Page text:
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Notice, Your Right to Know!

Before a Web site collects your young child's name, address, phone number, email address, etc, you must know about it. That's because Web sites that collect personal information from children online must make reasonable efforts to inform or give notice to parents, and get their permission. These notices are very important as they will provide you with most of the information you need to control how your child's information is used and whether it is disclosed to others. There are several ways a Web site may provide you with notice that they wish to collect that information:

  • Postal mail,
  • Email, or
  • A print out of an online form that is given to you by your child.
    You should also be notified if Web sites want to use information or disclose it to others. They must get your consent or permission to collect that information.

What will Web site operators tell you in these notices?

Web sites will inform you that they want to collect information from your child -- specifying the types of information. For example: "CompanyX.com wishes to collect your child's name, email address, information about his favorite sports, hobbies, and books." Sometimes Web sites will seek only the child's email address and will limit the notice to that.

Notice In Detail

Parents can empower themselves with information provided by Web sites about their child information gathering practices. Web sites will tell you that they would like to collect information about your child. That notice will contain all the information you need to make informed decisions about your children's privacy.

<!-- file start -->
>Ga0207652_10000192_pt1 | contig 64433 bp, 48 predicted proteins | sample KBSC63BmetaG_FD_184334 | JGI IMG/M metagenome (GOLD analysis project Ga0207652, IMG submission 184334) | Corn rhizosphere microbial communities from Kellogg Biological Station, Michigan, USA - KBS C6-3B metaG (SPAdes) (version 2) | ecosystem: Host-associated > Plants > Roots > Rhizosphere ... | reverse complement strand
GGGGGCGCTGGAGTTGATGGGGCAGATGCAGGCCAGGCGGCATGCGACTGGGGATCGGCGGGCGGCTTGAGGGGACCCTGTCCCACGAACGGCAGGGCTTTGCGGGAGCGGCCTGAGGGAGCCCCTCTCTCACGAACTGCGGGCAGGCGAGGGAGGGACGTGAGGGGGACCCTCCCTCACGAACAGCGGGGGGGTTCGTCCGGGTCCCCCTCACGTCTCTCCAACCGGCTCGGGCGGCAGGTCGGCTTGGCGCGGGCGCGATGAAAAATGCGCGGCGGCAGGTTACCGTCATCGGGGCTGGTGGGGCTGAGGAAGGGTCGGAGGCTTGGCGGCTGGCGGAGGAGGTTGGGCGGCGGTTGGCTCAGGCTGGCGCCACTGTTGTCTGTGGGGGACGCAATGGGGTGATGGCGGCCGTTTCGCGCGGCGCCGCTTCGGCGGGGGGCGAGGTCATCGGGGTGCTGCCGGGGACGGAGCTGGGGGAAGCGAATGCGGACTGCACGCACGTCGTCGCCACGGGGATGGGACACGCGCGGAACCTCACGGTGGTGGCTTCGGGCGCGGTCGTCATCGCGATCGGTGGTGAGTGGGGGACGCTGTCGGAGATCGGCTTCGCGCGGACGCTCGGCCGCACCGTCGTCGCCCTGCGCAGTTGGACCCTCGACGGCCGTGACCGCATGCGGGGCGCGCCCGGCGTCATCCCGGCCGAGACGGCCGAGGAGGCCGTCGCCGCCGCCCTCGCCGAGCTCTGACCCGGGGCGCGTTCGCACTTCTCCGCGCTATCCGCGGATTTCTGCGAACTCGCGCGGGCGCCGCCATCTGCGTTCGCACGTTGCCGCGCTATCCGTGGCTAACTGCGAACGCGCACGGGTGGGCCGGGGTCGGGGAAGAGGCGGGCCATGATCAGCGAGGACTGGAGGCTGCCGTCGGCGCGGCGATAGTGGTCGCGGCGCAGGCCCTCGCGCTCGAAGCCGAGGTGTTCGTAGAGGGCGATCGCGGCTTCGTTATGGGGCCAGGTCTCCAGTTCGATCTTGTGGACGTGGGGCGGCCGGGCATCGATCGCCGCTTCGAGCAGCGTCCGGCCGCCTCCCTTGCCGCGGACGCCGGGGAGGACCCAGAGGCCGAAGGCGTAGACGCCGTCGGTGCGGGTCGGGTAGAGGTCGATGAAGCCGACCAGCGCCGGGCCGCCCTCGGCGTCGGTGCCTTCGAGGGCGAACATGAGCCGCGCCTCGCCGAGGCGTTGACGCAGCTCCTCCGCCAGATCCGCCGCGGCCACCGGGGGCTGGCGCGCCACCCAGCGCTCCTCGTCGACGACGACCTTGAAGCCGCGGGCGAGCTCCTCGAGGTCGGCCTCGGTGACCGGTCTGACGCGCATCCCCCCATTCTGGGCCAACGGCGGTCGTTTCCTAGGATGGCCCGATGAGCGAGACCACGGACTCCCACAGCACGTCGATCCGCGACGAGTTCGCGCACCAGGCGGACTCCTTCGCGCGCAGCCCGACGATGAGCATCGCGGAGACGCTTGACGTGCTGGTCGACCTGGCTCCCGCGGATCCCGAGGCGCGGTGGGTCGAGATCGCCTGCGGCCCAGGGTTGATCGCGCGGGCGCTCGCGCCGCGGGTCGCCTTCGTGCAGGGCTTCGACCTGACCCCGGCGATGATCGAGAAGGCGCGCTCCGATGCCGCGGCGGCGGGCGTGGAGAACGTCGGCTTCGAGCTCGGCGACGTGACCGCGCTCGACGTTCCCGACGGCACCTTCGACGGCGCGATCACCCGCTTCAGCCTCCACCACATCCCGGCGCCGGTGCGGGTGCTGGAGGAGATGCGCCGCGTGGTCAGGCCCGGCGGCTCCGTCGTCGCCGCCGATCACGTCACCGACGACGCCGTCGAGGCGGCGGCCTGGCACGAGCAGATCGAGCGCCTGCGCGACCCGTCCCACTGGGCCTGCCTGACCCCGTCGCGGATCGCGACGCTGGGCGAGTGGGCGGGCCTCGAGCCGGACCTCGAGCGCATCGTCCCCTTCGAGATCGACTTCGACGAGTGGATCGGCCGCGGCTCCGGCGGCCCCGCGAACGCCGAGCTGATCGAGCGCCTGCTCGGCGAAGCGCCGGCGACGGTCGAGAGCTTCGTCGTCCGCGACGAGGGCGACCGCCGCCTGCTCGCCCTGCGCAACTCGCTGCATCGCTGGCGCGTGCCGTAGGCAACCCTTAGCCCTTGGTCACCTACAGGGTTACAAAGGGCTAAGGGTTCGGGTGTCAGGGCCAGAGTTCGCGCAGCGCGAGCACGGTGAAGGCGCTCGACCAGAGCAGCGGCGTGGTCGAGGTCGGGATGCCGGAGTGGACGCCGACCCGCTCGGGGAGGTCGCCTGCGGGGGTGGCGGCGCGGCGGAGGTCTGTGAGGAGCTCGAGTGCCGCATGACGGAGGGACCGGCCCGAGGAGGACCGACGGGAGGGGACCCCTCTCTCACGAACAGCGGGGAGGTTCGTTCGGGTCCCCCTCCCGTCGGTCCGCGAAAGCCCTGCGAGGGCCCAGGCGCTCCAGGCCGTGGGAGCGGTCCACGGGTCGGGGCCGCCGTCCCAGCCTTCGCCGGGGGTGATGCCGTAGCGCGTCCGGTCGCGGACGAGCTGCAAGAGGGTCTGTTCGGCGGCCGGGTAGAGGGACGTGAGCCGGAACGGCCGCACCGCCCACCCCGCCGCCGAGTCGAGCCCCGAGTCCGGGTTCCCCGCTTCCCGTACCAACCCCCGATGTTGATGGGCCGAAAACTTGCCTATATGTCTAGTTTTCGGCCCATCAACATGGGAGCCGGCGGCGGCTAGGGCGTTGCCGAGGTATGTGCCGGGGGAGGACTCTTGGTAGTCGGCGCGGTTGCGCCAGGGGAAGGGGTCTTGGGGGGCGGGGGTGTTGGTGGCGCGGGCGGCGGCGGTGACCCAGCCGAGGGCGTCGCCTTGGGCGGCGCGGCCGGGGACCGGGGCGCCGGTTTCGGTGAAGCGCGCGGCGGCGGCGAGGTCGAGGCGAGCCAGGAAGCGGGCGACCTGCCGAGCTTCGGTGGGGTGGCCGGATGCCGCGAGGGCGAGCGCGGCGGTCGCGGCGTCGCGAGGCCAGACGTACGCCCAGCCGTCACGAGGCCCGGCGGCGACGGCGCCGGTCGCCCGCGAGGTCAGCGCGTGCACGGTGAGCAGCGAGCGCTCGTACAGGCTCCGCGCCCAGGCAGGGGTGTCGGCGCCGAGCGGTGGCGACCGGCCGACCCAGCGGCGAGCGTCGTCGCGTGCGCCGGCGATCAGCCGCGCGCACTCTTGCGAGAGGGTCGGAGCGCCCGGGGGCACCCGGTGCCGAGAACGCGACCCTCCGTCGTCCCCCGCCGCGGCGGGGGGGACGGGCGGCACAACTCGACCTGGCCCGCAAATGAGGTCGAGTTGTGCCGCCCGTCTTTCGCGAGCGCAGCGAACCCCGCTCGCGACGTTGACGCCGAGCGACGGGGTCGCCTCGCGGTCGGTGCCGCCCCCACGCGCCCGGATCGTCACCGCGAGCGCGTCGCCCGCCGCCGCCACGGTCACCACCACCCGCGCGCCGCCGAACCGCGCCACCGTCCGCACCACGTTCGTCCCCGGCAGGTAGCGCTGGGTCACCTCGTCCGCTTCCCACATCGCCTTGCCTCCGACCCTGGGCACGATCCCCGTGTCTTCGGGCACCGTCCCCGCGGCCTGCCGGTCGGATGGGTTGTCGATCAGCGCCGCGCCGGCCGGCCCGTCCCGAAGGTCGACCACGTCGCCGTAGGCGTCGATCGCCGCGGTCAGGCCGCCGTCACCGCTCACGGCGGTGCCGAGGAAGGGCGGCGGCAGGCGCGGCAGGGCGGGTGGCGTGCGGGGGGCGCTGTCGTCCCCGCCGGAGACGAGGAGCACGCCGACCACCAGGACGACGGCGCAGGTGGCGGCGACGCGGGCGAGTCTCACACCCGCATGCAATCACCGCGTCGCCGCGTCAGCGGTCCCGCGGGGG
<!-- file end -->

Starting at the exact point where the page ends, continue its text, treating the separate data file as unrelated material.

However, you should surf with your children and look for privacy policies posted on Web sites. Look for ones that have good practices and tell you the following (more on how to find, read, understand and act upon a posted privacy policy):

Web site operator privacy policies should tell you:

  • The name, address, phone number and email address of the Web site "operator" collecting the information through the Web site. (In some cases, there may be more than one operator.) You may have to click on a hyperlink to retrieve this information.
  • How they will use the information. For example: for marketing back to the child, fulfillment of a request, making it publicly available through a chat room and more.
  • Whether they disclose information to third parties. The notice will also state what the third parties do and what they will use the information for.

The Notice will tell you what you can do if you are uncomfortable with their practices, including:

  • Reminding you of the general rule that the Web site will only ask for as much personal information from your child as is necessary to participate in a given activity.
  • Telling you that you can review the information gathered Web site and have your child's personal information deleted. The notice will also tell you that you can refuse to permit the further use of the child's information -- and tell you how to do it.
 
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